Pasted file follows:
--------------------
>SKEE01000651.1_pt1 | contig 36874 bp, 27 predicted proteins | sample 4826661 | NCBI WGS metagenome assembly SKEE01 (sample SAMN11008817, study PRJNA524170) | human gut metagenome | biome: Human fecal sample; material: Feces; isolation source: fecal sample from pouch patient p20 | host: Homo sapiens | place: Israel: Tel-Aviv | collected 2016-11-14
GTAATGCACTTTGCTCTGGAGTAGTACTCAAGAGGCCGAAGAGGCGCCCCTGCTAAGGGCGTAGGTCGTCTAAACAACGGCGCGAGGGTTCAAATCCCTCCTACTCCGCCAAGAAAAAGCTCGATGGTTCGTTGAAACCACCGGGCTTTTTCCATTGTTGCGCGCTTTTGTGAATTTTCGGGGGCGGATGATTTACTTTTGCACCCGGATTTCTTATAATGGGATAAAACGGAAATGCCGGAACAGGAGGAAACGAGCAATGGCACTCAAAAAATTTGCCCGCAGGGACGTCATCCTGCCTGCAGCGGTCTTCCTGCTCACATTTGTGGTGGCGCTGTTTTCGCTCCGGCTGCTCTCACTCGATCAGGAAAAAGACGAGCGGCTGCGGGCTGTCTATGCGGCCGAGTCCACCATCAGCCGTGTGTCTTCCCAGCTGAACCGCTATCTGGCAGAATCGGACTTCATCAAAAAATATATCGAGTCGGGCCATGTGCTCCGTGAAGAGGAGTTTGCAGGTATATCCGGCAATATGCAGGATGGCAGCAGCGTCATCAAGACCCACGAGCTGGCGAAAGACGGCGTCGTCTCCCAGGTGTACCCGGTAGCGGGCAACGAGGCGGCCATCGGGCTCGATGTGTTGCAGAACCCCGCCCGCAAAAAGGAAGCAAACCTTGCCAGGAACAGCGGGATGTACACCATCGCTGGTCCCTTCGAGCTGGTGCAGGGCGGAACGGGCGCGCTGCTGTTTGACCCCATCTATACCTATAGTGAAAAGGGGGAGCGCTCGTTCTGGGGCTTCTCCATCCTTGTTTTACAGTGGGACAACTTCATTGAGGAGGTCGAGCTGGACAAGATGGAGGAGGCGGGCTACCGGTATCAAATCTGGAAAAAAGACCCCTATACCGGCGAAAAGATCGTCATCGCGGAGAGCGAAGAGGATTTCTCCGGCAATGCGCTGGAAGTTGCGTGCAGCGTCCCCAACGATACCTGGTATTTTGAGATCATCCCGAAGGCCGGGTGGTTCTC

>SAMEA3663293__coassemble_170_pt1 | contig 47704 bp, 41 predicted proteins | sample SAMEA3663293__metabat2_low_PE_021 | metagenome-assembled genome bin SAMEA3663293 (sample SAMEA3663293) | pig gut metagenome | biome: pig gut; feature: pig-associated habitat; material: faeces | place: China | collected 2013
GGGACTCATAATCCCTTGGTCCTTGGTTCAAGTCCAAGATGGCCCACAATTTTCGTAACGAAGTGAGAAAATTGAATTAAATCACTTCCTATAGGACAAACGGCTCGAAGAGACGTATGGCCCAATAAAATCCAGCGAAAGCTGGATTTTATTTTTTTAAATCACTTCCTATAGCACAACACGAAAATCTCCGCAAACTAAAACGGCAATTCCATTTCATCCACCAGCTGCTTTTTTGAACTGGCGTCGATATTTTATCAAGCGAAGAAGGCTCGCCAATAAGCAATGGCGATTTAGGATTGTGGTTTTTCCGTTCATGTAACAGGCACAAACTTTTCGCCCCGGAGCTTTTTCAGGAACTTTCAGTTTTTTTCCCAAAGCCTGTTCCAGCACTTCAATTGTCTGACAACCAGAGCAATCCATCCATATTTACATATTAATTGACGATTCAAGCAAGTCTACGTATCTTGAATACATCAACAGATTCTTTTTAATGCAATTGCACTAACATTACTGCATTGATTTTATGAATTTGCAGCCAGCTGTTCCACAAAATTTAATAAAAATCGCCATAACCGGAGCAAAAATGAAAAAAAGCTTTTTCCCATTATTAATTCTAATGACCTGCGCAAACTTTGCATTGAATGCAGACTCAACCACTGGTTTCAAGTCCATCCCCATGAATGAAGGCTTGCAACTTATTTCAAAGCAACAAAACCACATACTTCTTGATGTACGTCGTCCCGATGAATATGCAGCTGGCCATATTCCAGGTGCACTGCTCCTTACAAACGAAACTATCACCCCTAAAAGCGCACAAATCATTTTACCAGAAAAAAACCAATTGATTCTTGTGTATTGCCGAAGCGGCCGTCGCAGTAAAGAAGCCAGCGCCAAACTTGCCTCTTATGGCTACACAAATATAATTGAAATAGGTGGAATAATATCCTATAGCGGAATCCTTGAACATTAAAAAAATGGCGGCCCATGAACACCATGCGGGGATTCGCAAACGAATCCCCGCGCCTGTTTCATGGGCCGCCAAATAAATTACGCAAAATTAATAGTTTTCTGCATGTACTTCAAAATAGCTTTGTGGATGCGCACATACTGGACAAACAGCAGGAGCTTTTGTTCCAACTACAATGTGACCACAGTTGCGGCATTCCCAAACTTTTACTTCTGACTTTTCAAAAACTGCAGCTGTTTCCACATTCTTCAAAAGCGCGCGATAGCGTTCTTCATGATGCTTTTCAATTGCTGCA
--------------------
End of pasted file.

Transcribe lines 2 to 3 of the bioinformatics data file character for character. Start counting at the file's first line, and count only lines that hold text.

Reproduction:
GTAATGCACTTTGCTCTGGAGTAGTACTCAAGAGGCCGAAGAGGCGCCCCTGCTAAGGGCGTAGGTCGTCTAAACAACGGCGCGAGGGTTCAAATCCCTCCTACTCCGCCAAGAAAAAGCTCGATGGTTCGTTGAAACCACCGGGCTTTTTCCATTGTTGCGCGCTTTTGTGAATTTTCGGGGGCGGATGATTTACTTTTGCACCCGGATTTCTTATAATGGGATAAAACGGAAATGCCGGAACAGGAGGAAACGAGCAATGGCACTCAAAAAATTTGCCCGCAGGGACGTCATCCTGCCTGCAGCGGTCTTCCTGCTCACATTTGTGGTGGCGCTGTTTTCGCTCCGGCTGCTCTCACTCGATCAGGAAAAAGACGAGCGGCTGCGGGCTGTCTATGCGGCCGAGTCCACCATCAGCCGTGTGTCTTCCCAGCTGAACCGCTATCTGGCAGAATCGGACTTCATCAAAAAATATATCGAGTCGGGCCATGTGCTCCGTGAAGAGGAGTTTGCAGGTATATCCGGCAATATGCAGGATGGCAGCAGCGTCATCAAGACCCACGAGCTGGCGAAAGACGGCGTCGTCTCCCAGGTGTACCCGGTAGCGGGCAACGAGGCGGCCATCGGGCTCGATGTGTTGCAGAACCCCGCCCGCAAAAAGGAAGCAAACCTTGCCAGGAACAGCGGGATGTACACCATCGCTGGTCCCTTCGAGCTGGTGCAGGGCGGAACGGGCGCGCTGCTGTTTGACCCCATCTATACCTATAGTGAAAAGGGGGAGCGCTCGTTCTGGGGCTTCTCCATCCTTGTTTTACAGTGGGACAACTTCATTGAGGAGGTCGAGCTGGACAAGATGGAGGAGGCGGGCTACCGGTATCAAATCTGGAAAAAAGACCCCTATACCGGCGAAAAGATCGTCATCGCGGAGAGCGAAGAGGATTTCTCCGGCAATGCGCTGGAAGTTGCGTGCAGCGTCCCCAACGATACCTGGTATTTTGAGATCATCCCGAAGGCCGGGTGGTTCTC

>SAMEA3663293__coassemble_170_pt1 | contig 47704 bp, 41 predicted proteins | sample SAMEA3663293__metabat2_low_PE_021 | metagenome-assembled genome bin SAMEA3663293 (sample SAMEA3663293) | pig gut metagenome | biome: pig gut; feature: pig-associated habitat; material: faeces | place: China | collected 2013